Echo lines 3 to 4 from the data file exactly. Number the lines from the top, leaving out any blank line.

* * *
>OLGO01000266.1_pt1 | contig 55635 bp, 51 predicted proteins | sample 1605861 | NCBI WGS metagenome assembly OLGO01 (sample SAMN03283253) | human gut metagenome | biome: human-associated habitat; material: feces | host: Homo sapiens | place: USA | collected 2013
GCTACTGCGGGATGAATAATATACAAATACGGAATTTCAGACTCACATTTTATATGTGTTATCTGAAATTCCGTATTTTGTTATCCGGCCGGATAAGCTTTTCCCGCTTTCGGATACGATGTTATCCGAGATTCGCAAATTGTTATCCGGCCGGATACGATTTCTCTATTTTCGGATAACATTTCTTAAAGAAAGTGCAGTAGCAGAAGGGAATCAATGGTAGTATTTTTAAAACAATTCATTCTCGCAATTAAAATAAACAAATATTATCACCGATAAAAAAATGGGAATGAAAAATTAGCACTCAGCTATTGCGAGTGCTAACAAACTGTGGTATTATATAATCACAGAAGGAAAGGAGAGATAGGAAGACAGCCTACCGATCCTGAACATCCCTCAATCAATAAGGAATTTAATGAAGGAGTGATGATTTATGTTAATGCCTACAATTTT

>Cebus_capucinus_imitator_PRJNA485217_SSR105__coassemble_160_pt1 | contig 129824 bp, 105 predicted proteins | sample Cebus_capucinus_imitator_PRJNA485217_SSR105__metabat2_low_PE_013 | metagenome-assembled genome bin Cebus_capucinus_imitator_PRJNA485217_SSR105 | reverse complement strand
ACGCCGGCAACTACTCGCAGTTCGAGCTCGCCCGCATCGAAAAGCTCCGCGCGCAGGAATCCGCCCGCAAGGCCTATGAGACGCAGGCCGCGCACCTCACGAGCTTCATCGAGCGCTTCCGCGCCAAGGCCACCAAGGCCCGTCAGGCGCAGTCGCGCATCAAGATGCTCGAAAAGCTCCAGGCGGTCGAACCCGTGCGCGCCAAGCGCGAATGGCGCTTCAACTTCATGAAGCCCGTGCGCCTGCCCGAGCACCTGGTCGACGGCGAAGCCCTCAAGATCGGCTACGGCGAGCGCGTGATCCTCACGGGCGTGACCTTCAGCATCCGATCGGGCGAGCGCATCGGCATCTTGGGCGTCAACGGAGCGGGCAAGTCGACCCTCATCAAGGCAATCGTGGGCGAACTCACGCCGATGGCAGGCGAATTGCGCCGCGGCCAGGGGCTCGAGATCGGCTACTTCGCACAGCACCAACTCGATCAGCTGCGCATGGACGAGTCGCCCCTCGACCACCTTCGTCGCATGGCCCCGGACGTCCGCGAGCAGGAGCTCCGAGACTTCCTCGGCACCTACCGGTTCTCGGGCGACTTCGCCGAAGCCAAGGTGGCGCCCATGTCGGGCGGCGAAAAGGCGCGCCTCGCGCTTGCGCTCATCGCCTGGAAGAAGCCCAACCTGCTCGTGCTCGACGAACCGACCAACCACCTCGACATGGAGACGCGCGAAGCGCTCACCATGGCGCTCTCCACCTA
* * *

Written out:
>Cebus_capucinus_imitator_PRJNA485217_SSR105__coassemble_160_pt1 | contig 129824 bp, 105 predicted proteins | sample Cebus_capucinus_imitator_PRJNA485217_SSR105__metabat2_low_PE_013 | metagenome-assembled genome bin Cebus_capucinus_imitator_PRJNA485217_SSR105 | reverse complement strand
ACGCCGGCAACTACTCGCAGTTCGAGCTCGCCCGCATCGAAAAGCTCCGCGCGCAGGAATCCGCCCGCAAGGCCTATGAGACGCAGGCCGCGCACCTCACGAGCTTCATCGAGCGCTTCCGCGCCAAGGCCACCAAGGCCCGTCAGGCGCAGTCGCGCATCAAGATGCTCGAAAAGCTCCAGGCGGTCGAACCCGTGCGCGCCAAGCGCGAATGGCGCTTCAACTTCATGAAGCCCGTGCGCCTGCCCGAGCACCTGGTCGACGGCGAAGCCCTCAAGATCGGCTACGGCGAGCGCGTGATCCTCACGGGCGTGACCTTCAGCATCCGATCGGGCGAGCGCATCGGCATCTTGGGCGTCAACGGAGCGGGCAAGTCGACCCTCATCAAGGCAATCGTGGGCGAACTCACGCCGATGGCAGGCGAATTGCGCCGCGGCCAGGGGCTCGAGATCGGCTACTTCGCACAGCACCAACTCGATCAGCTGCGCATGGACGAGTCGCCCCTCGACCACCTTCGTCGCATGGCCCCGGACGTCCGCGAGCAGGAGCTCCGAGACTTCCTCGGCACCTACCGGTTCTCGGGCGACTTCGCCGAAGCCAAGGTGGCGCCCATGTCGGGCGGCGAAAAGGCGCGCCTCGCGCTTGCGCTCATCGCCTGGAAGAAGCCCAACCTGCTCGTGCTCGACGAACCGACCAACCACCTCGACATGGAGACGCGCGAAGCGCTCACCATGGCGCTCTCCACCTA